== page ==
Professor Sarah Niblock, chief executive of UK Council for Psychotherapy (UKCP), calls for town planners, businesses, local authorities and NHS trusts to invest in fixed-term ‘psychotherapists-in-residence’ to inform planning and urban design decision-making
How can we improve mental health and wellbeing in the built environment? With further waves of Covid-19 restrictions coming into effect and our collective resilience wearing thin in the face of an uncertain future, high on the agenda is the question of how place leaders and city planners can help create homes, high streets, public spaces and urban infrastructure which enable humans not just to survive but to flourish.
Help is at hand from an unusual source. Psychotherapy offers a unique understanding of the human condition, which could add immense value to the work of urban planners and designers. Involving psychotherapy – with its rich repository of knowledge on what it is to be human and how we respond to our lived environments – would spur innovative, potentially far-reaching protective factors to ensure adults and children of all ages and backgrounds can develop and thrive.
We are now a predominantly urban species, yet we know very little about the impacts of urban processes on the existential, emotional and psychological make-up of city residents. UN figures show that 55% of the world’s population currently live in urban areas and this figure is expected to increase to 68% by 2050.
Cities are often associated with higher rates of most mental health issues compared with rural areas – an almost 40% higher risk of depression and a 20% greater risk of anxiety. There are elevated rates of psychotic disorders in densely populated areas. In the drive to grow our cities yet further, have the fundamental emotional needs of inhabitants been left behind?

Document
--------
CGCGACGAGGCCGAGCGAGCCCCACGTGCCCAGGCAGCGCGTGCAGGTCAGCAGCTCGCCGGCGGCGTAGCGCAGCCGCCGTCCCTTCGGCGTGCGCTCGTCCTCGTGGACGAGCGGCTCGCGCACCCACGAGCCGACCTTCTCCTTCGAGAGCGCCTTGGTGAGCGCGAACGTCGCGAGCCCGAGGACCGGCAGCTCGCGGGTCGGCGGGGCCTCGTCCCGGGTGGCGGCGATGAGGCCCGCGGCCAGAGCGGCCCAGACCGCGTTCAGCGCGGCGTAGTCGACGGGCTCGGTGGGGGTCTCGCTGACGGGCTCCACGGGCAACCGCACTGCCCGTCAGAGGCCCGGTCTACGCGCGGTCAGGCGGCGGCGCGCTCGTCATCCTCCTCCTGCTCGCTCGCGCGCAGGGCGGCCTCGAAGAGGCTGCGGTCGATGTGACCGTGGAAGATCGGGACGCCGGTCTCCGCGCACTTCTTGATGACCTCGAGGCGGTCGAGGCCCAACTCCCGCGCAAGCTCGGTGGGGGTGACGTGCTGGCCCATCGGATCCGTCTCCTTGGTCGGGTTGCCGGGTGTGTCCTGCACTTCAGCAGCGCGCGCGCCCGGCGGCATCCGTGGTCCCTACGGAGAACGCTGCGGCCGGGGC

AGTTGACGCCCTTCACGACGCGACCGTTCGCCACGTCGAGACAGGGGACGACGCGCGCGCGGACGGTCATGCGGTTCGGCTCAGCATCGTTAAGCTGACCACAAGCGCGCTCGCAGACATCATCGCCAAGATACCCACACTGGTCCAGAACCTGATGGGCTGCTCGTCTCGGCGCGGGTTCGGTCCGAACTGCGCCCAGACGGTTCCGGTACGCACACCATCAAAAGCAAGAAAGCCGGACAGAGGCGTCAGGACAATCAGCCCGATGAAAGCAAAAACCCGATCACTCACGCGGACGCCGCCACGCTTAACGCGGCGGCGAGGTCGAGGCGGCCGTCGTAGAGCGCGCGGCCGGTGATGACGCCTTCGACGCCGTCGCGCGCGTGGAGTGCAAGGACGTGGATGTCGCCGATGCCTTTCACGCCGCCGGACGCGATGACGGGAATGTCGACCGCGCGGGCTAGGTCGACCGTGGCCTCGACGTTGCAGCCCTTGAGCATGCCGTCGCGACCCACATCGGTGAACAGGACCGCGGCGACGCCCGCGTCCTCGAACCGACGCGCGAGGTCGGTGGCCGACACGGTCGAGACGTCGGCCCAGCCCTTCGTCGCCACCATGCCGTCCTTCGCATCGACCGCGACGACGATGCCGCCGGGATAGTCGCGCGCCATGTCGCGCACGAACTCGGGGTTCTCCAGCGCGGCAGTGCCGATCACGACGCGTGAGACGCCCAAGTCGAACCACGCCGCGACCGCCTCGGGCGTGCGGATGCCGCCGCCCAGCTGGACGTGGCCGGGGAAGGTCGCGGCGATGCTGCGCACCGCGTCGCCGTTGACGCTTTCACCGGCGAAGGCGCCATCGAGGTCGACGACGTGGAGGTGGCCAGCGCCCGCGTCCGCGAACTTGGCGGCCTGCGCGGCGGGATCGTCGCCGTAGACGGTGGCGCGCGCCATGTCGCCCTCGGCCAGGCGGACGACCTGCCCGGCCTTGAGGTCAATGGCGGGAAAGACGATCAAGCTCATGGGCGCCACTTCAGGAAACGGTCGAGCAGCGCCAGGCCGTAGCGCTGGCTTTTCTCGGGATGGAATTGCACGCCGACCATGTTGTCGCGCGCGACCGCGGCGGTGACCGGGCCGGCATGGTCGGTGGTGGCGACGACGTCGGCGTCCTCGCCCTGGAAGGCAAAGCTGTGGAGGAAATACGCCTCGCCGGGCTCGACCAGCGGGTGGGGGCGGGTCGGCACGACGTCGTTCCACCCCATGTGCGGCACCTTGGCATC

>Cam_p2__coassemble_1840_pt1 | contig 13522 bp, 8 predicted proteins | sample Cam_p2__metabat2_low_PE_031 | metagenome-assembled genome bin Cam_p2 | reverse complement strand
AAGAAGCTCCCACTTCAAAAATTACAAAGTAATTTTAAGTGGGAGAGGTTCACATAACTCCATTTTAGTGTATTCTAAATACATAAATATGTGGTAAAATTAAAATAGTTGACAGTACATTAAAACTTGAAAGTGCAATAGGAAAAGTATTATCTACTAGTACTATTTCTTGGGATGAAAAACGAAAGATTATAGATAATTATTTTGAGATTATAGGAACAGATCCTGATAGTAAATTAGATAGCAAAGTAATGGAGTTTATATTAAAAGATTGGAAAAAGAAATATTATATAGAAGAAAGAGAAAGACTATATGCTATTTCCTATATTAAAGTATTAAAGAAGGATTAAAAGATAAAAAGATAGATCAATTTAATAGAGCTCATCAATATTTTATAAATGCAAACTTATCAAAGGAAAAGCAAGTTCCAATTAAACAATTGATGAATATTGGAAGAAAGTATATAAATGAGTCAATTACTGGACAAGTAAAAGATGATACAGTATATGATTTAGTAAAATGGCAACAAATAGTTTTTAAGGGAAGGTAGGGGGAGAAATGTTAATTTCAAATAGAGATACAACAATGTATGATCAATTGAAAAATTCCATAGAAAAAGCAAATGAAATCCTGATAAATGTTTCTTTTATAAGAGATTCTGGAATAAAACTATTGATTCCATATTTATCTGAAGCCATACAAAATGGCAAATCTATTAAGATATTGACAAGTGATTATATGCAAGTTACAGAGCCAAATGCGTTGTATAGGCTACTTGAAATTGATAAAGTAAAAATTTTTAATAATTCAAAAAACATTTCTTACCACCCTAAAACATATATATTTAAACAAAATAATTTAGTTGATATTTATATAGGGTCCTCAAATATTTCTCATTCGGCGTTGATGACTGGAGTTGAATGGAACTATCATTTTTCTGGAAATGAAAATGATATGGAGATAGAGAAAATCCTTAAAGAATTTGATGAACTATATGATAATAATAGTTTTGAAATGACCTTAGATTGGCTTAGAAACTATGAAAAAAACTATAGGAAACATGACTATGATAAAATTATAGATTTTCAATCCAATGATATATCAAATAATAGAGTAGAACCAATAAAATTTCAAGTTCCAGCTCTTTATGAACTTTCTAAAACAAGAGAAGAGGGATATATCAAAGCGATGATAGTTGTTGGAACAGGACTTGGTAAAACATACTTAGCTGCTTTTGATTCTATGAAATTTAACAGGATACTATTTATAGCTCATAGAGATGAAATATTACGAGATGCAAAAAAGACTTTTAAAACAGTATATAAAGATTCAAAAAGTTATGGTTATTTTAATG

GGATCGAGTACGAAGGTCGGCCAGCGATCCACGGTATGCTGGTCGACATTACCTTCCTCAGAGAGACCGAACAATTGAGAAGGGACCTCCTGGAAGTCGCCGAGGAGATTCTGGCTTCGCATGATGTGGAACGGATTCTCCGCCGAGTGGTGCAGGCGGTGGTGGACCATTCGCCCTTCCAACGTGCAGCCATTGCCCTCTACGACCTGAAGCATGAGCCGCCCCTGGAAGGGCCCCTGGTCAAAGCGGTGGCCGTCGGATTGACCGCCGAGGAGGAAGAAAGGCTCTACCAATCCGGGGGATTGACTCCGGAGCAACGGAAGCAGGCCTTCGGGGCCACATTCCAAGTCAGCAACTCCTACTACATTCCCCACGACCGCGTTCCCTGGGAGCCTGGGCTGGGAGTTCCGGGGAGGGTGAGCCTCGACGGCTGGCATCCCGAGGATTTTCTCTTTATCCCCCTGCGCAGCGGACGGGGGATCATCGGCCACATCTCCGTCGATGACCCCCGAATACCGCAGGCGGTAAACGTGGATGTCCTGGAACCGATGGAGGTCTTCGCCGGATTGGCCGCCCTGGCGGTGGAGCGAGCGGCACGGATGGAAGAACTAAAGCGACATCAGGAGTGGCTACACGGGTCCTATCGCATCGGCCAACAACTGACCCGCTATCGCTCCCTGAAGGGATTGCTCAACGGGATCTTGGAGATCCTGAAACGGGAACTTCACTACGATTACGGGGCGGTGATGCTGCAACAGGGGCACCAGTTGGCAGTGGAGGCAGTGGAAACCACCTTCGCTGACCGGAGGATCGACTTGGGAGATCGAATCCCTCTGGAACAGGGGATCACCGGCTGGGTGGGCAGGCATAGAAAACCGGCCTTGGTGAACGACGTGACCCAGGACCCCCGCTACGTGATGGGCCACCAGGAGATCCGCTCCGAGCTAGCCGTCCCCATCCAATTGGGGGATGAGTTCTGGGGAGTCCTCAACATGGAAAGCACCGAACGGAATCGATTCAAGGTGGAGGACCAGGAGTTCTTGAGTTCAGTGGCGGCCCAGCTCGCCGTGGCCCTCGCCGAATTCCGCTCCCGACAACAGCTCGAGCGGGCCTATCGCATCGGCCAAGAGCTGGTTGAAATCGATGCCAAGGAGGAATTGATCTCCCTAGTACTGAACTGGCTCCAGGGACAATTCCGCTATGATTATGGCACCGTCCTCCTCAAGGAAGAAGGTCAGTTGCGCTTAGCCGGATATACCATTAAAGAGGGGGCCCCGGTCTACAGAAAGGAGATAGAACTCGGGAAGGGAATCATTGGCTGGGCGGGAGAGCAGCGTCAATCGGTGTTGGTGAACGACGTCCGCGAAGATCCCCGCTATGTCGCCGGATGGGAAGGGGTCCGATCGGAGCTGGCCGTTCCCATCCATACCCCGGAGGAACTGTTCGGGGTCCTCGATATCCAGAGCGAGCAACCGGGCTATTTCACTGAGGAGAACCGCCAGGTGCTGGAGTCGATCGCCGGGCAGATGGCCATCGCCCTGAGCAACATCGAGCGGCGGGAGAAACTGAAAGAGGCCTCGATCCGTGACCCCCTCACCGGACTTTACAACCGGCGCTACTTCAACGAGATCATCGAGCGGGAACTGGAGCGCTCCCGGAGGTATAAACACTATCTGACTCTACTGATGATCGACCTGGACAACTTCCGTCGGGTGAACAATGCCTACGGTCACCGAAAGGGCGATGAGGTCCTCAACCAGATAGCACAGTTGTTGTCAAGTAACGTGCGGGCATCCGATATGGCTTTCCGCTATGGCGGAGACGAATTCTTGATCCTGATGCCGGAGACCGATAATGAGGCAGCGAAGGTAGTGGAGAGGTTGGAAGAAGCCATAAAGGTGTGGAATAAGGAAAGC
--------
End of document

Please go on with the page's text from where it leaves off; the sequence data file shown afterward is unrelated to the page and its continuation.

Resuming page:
Embrace a more human approach
It’s remarkable that planners and designers are really only starting to interrogate the emotional and mental implications of city life through the relatively new discipline of urban psychology, aided in no small part by the work of Chris Murray, Charles Landry and Mark Boyle who held a groundbreaking Urban Psychology Summit in 2019, bringing together researchers, psychotherapy experts and planners.
This is a momentous time for towns and cities if they are built to embrace a more human approach. Good mental health can improve people’s enjoyment, coping skills, and relationships, educational achievement, crime reduction, employment, housing and economic potential, as well as help reduce physical health problems, ease healthcare and social care costs, build social capital, and decrease suicides.
There is a huge mystique and some understandable fear over what psychotherapy actually is, so it is no wonder its applicability to the design of urban spaces may seem, initially, hard to fathom. If you search ‘what is psychotherapy’ online, you will be confronted with a standard answer that psychotherapy is a talking therapy for mental health problems. Yet psychotherapy offers us a rich discourse for the understanding of everyday life.
The World Health Organisation’s definition of mental health is: “a state of wellbeing in which every individual realises his or her own potential, can cope with the normal stresses of life, can work productively and fruitfully, and is able to make a contribution to her or his community”. This definition is relevant for urban designers because it also reflects key components of a thriving, resilient urban population.
Engaging with psychotherapists